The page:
And then she opened her eyes.
And there, delicately perched on a leaf directly in front of her, was a beautiful and very large dragonfly. In the next moment, as surprise was quickly followed by overwhelming fascination, joy, and goosebumps, she looked, really looked, at the dragonfly. And the dragonfly...she swiveled her head to the side and looked right back. The woman and dragonfly regarded each other for several minutes, they didn't take their eyes off of each other. The woman was filled with gratitude, and hope.
While a volunteer for the Wildlife Center of the North Coast, when their boundary reached our county, I was fortunate to work with many wonderful and highly skilled wildlife rescue personnel. Because of their training I was successful in reintroducing rehabilitated injured, young or stressed animals back to their environment. One of the silliest of stories was working with Dave and Candace who live in a home no less than that of Dr. Doolittle...at least in our imaginations! Two kind souls with one foot on the firmament, the other aloft, Dave and Candace live side by each with a variety of animals and birds. Every corner of their home is alive.
One spring day I had a call from the State Police regarding a nest of sparrows whose mother had found the perfect spot in the niche between the trailer and the hitch. Somehow the owners didn't notice the nest when they hitched up and then drove two and a half hours from Portland, Oregon to Beverly Beach in Newport, Oregon. Upon arrival they found the accidentally orphaned nest of five sparrows who, after a very unusual experience, were hungry and loud in making their concerns known. Arrangements were made and the nest delivered to my home by a retired Stater and his wife. Through the Wildlife Center a group of us had established a pony express style of ferrying creatures up to Astoria. And so the babies began with me the second leg of their journey to recovery; (not the third, for the first trip was what caused the problem!)
It was unbelievable the racket five little baby sparrows could make! Insistent as each of my three children when they were babies, my reaction was the same. The need to fulfill a baby's cry flips a blinking red light switch in mothers of all species. Some mothers are better than others at ignoring the cries, or being patient, or calm, or methodical in their nurturing. Me, it's a call to arms! Fix it!!! Age has helped...some. So there I was, driving along and only about a mile from my home with 35 ahead of me on a road that wends it's way along the coastline with five, five, babies going at it full tilt. Yikes. Sighting an accessible wet spot at the base of a hillside I pulled off the rural highway and dug with a stick into the goo thankfully finding a handful of worms. Back to the car and opening the box to five fluffy chicks, bright yellow beaks opened straight up looking nothing so much like a flower...but very loud and insistent! They gulped down those worms as fast as I could place them.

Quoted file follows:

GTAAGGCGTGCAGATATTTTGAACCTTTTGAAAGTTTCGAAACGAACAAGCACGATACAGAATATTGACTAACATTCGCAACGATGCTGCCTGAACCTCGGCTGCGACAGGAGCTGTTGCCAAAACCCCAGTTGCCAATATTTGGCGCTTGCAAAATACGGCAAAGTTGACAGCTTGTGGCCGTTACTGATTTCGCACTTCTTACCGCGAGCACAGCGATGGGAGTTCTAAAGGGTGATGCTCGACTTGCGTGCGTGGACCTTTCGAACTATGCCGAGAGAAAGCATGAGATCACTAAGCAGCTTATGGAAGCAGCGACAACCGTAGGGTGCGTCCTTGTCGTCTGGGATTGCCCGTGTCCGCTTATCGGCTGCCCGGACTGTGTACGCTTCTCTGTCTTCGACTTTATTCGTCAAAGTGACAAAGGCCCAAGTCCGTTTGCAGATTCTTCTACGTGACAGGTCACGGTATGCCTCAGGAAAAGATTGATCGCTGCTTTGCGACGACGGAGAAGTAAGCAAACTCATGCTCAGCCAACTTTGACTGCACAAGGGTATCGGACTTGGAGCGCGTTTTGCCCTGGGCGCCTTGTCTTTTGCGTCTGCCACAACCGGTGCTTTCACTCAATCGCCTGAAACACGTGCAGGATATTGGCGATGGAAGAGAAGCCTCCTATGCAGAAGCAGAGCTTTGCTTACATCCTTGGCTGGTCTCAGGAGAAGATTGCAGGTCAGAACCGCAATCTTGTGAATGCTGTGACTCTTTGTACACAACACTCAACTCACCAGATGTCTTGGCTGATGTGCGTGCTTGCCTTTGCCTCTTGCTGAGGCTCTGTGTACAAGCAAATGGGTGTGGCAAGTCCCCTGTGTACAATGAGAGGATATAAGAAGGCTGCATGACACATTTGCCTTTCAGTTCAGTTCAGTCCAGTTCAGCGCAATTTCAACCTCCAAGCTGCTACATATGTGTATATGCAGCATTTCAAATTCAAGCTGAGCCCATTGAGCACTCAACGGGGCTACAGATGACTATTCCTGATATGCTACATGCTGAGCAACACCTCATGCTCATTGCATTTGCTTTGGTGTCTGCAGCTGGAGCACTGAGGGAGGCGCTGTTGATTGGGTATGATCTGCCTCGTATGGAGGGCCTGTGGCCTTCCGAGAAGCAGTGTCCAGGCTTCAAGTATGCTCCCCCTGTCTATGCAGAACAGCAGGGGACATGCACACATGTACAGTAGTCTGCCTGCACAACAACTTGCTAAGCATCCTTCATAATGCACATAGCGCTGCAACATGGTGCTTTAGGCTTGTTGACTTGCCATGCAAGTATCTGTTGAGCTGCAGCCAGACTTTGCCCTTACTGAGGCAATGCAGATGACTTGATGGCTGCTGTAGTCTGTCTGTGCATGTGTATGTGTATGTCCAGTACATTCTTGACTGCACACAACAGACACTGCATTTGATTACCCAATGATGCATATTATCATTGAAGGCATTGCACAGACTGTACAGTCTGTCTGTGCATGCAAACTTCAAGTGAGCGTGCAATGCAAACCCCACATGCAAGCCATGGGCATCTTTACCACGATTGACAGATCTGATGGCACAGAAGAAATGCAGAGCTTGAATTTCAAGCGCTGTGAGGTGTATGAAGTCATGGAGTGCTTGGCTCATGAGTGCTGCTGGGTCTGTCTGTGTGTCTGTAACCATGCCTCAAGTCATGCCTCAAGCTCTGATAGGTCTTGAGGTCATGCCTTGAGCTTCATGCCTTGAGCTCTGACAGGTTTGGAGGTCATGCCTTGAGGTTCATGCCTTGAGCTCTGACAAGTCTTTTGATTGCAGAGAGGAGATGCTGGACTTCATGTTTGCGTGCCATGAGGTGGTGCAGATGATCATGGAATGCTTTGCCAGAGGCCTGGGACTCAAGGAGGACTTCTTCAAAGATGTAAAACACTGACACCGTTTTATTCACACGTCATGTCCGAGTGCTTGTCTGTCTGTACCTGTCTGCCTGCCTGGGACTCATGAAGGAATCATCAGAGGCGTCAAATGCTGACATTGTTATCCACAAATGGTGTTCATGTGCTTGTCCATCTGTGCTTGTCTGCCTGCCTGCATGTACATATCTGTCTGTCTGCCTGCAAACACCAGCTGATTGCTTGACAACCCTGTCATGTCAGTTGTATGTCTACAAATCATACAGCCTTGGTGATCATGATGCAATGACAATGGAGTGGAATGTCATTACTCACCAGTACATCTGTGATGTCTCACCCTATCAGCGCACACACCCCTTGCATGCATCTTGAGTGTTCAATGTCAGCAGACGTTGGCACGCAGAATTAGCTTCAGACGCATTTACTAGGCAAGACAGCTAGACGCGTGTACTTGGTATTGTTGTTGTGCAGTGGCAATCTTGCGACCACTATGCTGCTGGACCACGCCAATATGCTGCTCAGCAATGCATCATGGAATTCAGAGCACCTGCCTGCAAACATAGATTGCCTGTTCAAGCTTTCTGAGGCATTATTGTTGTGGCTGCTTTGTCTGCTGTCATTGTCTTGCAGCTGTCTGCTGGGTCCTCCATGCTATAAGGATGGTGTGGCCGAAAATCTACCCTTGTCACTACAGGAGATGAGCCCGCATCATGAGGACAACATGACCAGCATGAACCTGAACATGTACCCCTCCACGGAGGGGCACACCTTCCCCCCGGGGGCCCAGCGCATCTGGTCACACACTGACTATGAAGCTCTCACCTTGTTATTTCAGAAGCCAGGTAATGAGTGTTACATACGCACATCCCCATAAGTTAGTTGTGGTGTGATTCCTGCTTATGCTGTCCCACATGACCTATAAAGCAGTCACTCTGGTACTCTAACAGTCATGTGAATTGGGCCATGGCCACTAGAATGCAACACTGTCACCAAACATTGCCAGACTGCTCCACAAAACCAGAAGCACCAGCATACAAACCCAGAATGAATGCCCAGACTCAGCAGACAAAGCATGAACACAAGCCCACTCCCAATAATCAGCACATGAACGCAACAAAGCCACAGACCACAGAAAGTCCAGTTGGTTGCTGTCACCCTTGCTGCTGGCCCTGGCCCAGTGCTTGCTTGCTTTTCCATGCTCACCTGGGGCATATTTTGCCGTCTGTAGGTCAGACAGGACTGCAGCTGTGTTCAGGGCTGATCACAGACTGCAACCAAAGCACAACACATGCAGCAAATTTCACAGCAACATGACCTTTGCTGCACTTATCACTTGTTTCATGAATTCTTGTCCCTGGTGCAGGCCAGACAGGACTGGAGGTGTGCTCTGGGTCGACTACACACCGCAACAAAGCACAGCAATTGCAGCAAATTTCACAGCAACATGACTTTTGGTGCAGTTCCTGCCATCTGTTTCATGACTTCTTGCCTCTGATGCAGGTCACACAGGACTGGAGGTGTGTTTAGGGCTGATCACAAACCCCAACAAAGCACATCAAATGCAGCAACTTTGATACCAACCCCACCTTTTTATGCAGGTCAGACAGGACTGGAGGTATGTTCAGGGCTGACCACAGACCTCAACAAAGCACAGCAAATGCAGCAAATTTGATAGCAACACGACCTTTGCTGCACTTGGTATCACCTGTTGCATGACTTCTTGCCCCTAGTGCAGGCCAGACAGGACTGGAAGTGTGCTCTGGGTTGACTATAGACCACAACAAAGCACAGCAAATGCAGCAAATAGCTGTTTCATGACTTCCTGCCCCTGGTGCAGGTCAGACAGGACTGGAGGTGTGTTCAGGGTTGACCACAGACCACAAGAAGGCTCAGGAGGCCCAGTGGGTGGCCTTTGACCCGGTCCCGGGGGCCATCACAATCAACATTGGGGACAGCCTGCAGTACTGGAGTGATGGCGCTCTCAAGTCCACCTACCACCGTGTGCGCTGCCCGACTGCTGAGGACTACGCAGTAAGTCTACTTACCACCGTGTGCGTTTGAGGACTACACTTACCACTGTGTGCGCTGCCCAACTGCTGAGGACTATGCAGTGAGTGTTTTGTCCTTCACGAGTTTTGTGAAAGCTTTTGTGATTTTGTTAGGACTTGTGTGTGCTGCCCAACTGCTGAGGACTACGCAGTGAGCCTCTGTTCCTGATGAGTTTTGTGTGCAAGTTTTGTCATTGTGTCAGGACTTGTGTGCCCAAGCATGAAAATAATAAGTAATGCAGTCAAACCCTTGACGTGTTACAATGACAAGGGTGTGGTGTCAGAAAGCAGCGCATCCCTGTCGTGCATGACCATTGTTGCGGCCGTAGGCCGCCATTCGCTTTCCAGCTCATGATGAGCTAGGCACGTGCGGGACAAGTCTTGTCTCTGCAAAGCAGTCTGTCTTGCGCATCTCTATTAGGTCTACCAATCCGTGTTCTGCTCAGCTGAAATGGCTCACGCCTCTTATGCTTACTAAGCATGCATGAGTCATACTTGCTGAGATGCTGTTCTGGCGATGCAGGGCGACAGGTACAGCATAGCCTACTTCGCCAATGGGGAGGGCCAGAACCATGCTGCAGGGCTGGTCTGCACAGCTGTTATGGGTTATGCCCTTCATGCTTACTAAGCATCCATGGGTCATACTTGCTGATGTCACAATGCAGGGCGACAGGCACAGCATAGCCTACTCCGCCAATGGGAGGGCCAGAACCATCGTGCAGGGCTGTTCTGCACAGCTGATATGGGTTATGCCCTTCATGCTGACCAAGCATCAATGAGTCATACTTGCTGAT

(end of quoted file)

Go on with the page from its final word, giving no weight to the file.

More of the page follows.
On the road again we made it about 10 minutes up the road when I had to pull over, again, and dig through the mud, again! Even with the door closed I could easily hear those five babies calling to me... Feed Me! Fed, we were again on our way and this time made it to Dave and Candace's home. Dave and Candace knew just what to do and graciously and generously shared their experiences. They settled the babies in to their new home, fed them and checked them over from beak to tail feathers and then I was on my way back home.
I called some days later to check on the sparrows and found out, because house sparrows are an invasive species, they are not cared for by wildlife rescue units. Dave and Candace, the humanitarians that they are, thus became foster parents...again. Week followed week, pinfeathers grew out to beautifully plumed little birds. Spring blossomed, the coast warmed and one day Candace left the window open in the room with the rehabilitating birds which included the fledglings. Soon, the sparrows flew but they didn't fly away. They returned, Day after day, the sparrows were like children spending the day outdoors playing and returning to the safety of their home in the late afternoon. After a bit, the window was closed but still the sparrows stayed in the wild landscape surrounding their adopted home.
One day I again ferried an injured bird to Dave and Candace. Upon arrival and stepping from the car, Dave walked up to greet me. I noticed the birds in the trees were very close to us and expressed surprise. Dave introduced the fledglings as the babies of a few weeks previous and their habit of keeping after the humans, flying about their heads, landing on them, and calling after them, so long as they were outside. The sparrows stayed with Dave and Candace all summer long and into the fall. They'd found their way into the world with a little help.